Digital technologies: Why engagement is better than containment

By Shaun Riordan Published: 2019/9/30 10:04:31

People shop at Huawei’s first flagship store after it officially opened on Saturday in Shenzhen, South China’s Guangdong Province. Huawei’s first direct-sales store is 1,300 square meters and provides the latest 5G technology experience. Photo: IC

A recent article in Foreign Policy proposed US-EU collaboration in the regulation of cyberspace to stifle China's rising prowess in digital technology. The idea is unlikely to find acceptance in the EU, which tends to see the US and its companies as part of the problem rather than the solution. Such an "anti-China" alliance would also pose serious dangers to the development of future global technologies, with impact on global economic development. It would also risk isolating the EU from technological and economic development in emerging economies, which would find Chinese technologies irresistible.

The issue of how to contain China's technological development has been brought into focus by Huawei and its role in the development and rollout of 5G networks. Although the US has focused with allies on the security implications of Huawei's role, its real concerns relate to global industrial standards. For the first time, a company which is not American, nor is based in a country that is an American ally, is setting industrial standards for new digital technology. This matters all the more because Huawei has played a leading role in the industrial standards for the second phase of 5G, crucial to the Internet of Things.  

But the real concern is that this sets a precedent for the future, with Chinese companies playing a larger role in setting industrial standards for future technologies, including artificial intelligence. International industrial standards meetings, which until now have been rather dull affairs dominated by technocrats, look set to become geopolitical battle grounds for global influence.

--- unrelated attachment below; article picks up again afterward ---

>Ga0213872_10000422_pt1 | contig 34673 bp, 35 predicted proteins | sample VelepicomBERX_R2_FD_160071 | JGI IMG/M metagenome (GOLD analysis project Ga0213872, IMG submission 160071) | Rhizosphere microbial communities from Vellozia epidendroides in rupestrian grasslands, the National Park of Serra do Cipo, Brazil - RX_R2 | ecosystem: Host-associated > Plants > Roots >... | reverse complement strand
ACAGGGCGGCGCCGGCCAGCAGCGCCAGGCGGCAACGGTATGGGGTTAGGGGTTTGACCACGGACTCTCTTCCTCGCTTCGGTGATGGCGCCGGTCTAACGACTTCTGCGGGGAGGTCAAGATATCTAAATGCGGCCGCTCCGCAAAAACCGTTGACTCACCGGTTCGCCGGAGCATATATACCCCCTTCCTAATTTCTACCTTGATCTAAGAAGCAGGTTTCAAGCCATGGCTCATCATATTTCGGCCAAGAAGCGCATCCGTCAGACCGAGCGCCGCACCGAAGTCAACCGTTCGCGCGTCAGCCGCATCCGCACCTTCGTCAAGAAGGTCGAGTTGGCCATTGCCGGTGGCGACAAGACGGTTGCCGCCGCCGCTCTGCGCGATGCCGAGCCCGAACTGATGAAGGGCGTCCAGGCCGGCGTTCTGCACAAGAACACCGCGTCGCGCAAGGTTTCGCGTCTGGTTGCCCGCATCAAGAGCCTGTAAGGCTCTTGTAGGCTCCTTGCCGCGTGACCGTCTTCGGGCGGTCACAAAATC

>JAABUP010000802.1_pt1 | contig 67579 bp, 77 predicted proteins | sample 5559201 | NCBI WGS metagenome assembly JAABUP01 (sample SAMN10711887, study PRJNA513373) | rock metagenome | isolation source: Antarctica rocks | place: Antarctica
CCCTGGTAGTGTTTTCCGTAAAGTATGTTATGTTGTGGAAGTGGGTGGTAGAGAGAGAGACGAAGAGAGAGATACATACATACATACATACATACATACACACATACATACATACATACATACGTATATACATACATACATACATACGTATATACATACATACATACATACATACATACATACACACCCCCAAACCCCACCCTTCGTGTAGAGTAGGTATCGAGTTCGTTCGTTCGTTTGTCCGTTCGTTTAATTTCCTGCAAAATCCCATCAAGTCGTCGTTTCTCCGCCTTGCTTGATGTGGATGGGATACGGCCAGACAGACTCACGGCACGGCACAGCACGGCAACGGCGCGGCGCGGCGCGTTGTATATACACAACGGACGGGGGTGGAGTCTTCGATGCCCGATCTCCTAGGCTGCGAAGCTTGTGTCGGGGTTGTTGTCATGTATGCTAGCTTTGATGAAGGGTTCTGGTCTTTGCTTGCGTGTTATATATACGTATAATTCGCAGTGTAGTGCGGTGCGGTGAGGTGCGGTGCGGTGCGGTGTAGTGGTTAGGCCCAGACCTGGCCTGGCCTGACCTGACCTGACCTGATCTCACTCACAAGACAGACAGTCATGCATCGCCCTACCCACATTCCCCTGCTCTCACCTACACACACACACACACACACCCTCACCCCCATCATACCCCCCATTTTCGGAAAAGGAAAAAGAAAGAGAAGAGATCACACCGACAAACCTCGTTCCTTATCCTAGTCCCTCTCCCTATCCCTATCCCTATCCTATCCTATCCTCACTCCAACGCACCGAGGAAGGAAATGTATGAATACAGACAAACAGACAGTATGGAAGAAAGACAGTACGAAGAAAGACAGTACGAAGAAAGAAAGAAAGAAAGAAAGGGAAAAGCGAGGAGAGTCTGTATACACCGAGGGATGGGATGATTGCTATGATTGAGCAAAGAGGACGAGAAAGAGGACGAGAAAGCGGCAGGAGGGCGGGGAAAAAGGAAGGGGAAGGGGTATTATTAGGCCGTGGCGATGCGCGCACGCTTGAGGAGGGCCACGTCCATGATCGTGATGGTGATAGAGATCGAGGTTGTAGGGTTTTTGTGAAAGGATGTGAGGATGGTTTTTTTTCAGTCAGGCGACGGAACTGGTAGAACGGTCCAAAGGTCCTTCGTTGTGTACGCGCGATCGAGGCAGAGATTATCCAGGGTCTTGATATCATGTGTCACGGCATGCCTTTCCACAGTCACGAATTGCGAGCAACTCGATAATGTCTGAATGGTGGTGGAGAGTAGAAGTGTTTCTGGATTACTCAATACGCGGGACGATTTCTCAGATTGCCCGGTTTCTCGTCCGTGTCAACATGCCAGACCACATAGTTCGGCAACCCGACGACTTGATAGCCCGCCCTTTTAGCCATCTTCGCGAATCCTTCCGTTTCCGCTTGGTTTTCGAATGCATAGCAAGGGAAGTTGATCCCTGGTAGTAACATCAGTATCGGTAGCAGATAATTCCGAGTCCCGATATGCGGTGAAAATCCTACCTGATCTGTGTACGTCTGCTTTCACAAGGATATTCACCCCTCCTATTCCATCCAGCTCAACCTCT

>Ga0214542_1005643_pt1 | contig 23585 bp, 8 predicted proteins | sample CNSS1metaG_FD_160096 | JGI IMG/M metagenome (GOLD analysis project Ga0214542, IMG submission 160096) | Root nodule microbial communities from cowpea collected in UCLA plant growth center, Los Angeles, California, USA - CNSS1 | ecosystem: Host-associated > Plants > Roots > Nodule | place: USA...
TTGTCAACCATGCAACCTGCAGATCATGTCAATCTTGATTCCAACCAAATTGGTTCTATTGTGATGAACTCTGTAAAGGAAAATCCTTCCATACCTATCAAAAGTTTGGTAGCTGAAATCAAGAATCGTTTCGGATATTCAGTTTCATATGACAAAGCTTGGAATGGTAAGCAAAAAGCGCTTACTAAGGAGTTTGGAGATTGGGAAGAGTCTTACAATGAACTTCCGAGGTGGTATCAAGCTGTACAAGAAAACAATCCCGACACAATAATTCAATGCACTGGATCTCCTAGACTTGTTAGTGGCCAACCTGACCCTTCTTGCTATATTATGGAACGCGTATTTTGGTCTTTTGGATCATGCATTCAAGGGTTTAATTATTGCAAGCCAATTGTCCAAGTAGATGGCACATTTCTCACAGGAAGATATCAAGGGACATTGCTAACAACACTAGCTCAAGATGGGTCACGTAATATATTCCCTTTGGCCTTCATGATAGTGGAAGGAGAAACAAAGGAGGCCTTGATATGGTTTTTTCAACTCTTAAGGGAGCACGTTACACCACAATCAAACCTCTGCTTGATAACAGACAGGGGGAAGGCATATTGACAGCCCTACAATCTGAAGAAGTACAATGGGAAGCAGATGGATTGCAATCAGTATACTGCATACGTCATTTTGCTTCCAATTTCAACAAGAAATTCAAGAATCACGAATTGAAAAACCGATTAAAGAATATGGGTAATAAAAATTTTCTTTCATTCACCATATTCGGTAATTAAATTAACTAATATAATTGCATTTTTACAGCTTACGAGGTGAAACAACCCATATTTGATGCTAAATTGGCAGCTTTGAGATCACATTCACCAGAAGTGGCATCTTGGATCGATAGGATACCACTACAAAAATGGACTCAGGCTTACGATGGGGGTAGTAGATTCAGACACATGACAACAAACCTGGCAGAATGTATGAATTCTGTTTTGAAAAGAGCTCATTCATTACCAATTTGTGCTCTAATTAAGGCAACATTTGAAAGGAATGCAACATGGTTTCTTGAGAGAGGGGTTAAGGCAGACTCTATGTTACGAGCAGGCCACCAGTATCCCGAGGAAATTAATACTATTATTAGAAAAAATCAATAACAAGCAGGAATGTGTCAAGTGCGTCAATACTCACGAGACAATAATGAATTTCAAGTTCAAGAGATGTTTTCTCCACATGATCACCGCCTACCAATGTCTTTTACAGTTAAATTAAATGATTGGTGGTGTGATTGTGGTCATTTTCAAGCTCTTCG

The proposal for close regulatory collaboration between the EU and the US overlooks their different approaches to internet governance and regulation, especially under the Donald Trump administration. Europeans, and in particular the European Commission, are very conscious of the power asymmetry between the US and the EU in cyberspace. The vast majority of internet companies, including social media platforms and search engines, which operate in the EU, are based in the US. The EU has no "internet or digital champions," despite proposals within the European Commission to try to fund some (this power asymmetry in cyberspace no longer exists between the US and China).

EU policy in cyberspace has therefore focused largely on regulating and constraining the activities of US companies in Europe's virtual and physical spaces. Thus Europe's new data protection rules - the General Data Protection Regulation (GDPR) - are aimed at fundamentally limiting the uses US internet companies can make of EU citizens' data. European competition authorities are constantly threatening to break up US internet monopolies. The digital tax, so far implemented only in France but also threatened to be imposed at the EU level, aims to prevent US internet companies making excessive profits in Europe without paying commensurate taxes. Such "anti-US" policies have already raised the ire of President Trump, who has threatened retaliation.